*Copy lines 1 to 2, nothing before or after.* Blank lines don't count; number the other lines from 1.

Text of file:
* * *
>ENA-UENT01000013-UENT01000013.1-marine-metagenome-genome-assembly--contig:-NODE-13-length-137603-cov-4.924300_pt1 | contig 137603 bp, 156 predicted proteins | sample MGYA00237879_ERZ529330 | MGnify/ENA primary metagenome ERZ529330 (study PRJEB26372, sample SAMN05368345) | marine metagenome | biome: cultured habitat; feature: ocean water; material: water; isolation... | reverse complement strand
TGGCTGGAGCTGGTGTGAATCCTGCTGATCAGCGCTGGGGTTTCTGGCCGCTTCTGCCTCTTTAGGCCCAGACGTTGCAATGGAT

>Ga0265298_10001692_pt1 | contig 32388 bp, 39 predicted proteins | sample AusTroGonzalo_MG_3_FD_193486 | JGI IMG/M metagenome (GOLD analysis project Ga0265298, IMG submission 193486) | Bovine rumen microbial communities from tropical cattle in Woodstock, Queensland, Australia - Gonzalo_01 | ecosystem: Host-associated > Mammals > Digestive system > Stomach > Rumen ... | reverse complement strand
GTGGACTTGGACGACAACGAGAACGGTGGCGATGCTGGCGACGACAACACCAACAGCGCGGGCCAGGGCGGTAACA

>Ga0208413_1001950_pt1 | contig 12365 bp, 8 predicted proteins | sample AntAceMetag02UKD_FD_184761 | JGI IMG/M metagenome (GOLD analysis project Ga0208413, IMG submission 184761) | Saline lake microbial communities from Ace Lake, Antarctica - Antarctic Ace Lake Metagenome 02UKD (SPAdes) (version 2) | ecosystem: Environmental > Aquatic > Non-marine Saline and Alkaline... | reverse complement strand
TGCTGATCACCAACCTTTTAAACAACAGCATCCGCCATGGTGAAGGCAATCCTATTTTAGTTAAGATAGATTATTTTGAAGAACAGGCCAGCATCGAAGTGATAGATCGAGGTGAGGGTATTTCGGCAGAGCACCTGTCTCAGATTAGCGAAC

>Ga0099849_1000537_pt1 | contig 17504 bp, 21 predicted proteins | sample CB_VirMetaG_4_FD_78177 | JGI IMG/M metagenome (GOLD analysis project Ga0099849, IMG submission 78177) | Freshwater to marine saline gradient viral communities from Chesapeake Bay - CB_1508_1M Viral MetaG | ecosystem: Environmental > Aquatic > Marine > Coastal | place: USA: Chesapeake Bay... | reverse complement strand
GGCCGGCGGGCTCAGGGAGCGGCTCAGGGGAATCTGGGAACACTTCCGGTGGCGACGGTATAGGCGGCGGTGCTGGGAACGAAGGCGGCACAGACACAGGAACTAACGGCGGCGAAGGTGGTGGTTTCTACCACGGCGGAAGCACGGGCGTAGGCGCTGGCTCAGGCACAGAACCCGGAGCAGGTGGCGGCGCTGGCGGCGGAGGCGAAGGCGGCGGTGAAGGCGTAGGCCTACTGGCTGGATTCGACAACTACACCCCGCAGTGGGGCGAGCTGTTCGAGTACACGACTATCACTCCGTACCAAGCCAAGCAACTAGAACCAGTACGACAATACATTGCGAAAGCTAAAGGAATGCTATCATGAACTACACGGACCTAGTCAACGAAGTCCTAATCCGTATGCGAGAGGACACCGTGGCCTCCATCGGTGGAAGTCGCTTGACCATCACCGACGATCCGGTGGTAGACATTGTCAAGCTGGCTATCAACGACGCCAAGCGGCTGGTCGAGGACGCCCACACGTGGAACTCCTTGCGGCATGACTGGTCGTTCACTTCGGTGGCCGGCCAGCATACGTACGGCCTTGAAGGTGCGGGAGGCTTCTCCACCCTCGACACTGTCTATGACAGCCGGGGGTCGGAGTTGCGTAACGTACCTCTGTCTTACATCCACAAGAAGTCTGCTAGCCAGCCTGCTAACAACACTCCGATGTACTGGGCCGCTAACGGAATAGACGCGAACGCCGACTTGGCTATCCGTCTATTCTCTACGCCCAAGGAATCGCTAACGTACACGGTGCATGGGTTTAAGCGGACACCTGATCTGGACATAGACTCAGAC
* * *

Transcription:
>ENA-UENT01000013-UENT01000013.1-marine-metagenome-genome-assembly--contig:-NODE-13-length-137603-cov-4.924300_pt1 | contig 137603 bp, 156 predicted proteins | sample MGYA00237879_ERZ529330 | MGnify/ENA primary metagenome ERZ529330 (study PRJEB26372, sample SAMN05368345) | marine metagenome | biome: cultured habitat; feature: ocean water; material: water; isolation... | reverse complement strand
TGGCTGGAGCTGGTGTGAATCCTGCTGATCAGCGCTGGGGTTTCTGGCCGCTTCTGCCTCTTTAGGCCCAGACGTTGCAATGGAT